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Raymond Doherty 16 Feb 2017 02:17pm

Treasury defends business rates reforms

The changes to business rates, due to come into effect in April this year, are set to hurt small business, particularly in London

It was revealed this week that the business rates bill for offices in the City will rise by £1.4bn over the next five years, according to research from property specialist CVS, while the Institute of Directors (IoD) urged the government to “level the playing field” to help smaller businesses.

Recent analysis from the Institute for Fiscal Studies (IFS) predicted increases in the value of non-residential property in London are set to raise rates bills by 11%, on average, increasing the tax take by over £700m. London mayor Sadiq Khan has called the proposals "a real kick in the teeth" for the capital.

Several business groups have implored the government to reverse, or at least amend, the reforms in next month’s Budget.

Chief secretary to the Treasury, David Gauke, however, has said that the reports are “scaremongering.”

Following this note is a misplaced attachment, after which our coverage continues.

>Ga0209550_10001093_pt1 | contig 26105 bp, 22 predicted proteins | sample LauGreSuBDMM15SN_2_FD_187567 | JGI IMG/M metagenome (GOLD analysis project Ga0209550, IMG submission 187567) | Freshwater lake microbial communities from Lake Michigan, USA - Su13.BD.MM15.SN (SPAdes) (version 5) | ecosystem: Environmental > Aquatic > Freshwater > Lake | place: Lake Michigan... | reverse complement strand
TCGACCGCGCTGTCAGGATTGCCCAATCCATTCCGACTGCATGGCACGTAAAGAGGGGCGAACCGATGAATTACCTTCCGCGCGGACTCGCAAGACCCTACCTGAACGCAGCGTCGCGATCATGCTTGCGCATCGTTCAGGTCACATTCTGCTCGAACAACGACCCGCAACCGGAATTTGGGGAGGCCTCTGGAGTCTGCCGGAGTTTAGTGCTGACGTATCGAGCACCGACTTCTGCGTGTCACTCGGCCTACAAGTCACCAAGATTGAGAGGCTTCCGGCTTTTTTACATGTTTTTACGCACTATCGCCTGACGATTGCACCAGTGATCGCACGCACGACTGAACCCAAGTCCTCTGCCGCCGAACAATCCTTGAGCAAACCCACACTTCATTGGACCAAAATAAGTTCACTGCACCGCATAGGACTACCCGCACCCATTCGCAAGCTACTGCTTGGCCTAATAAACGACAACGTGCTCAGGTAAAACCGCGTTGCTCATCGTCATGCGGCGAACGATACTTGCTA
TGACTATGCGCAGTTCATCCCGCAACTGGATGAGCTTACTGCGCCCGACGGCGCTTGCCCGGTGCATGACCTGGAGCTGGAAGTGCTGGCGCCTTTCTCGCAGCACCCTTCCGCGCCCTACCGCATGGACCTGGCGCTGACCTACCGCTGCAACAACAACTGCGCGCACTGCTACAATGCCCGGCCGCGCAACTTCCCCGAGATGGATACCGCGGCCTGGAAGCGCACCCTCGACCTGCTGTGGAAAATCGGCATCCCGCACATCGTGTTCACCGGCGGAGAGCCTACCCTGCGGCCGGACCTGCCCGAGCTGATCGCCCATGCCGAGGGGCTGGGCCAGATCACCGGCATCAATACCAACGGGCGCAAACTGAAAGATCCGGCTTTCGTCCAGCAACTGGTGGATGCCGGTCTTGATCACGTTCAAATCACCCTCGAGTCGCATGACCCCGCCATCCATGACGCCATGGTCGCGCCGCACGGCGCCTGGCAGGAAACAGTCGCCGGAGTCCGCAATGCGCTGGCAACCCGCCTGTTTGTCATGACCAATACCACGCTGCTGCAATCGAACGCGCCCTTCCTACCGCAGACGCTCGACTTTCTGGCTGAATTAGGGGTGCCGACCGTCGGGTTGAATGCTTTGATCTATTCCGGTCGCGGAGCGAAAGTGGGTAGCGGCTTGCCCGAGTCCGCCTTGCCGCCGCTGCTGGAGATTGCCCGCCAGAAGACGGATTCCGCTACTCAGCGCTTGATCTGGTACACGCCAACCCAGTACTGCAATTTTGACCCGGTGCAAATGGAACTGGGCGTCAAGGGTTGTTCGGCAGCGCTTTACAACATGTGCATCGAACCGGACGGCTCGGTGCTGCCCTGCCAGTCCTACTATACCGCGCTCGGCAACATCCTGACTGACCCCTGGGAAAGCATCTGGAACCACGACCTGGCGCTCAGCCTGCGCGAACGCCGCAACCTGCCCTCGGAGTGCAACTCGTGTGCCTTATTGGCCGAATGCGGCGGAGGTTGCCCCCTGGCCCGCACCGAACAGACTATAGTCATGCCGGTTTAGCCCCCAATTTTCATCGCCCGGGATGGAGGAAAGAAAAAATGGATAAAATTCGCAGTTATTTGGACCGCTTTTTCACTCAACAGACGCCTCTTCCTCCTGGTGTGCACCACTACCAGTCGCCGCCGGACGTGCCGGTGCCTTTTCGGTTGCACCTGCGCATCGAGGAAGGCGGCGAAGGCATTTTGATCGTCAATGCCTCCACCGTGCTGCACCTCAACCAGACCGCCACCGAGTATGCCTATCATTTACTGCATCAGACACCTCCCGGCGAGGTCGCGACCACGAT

"Far from the picture painted by scaremongering ratings agents, nearly three quarters of businesses will actually see no change, or even a fall, in their business rates bills. The fact is that the generous reliefs we are introducing mean that 600,000 small businesses are paying no business rates at all – something we’re making permanent so they never pay these bills again.

“Whether on a town’s high street or in a rural community, we’ve also introduced £3.6bn in support for companies affected by the business rates revaluation – a process that is making the system accurate and fair for everyone," Gauke said, according to a report from the Guardian.

The British Chambers of Commerce (BCC) also wrote to chancellor Philip Hammond this week urging him to abandon the fiscal neutrality principle in business rates reform, calling it an “unacceptable barrier to fundamental reform”.

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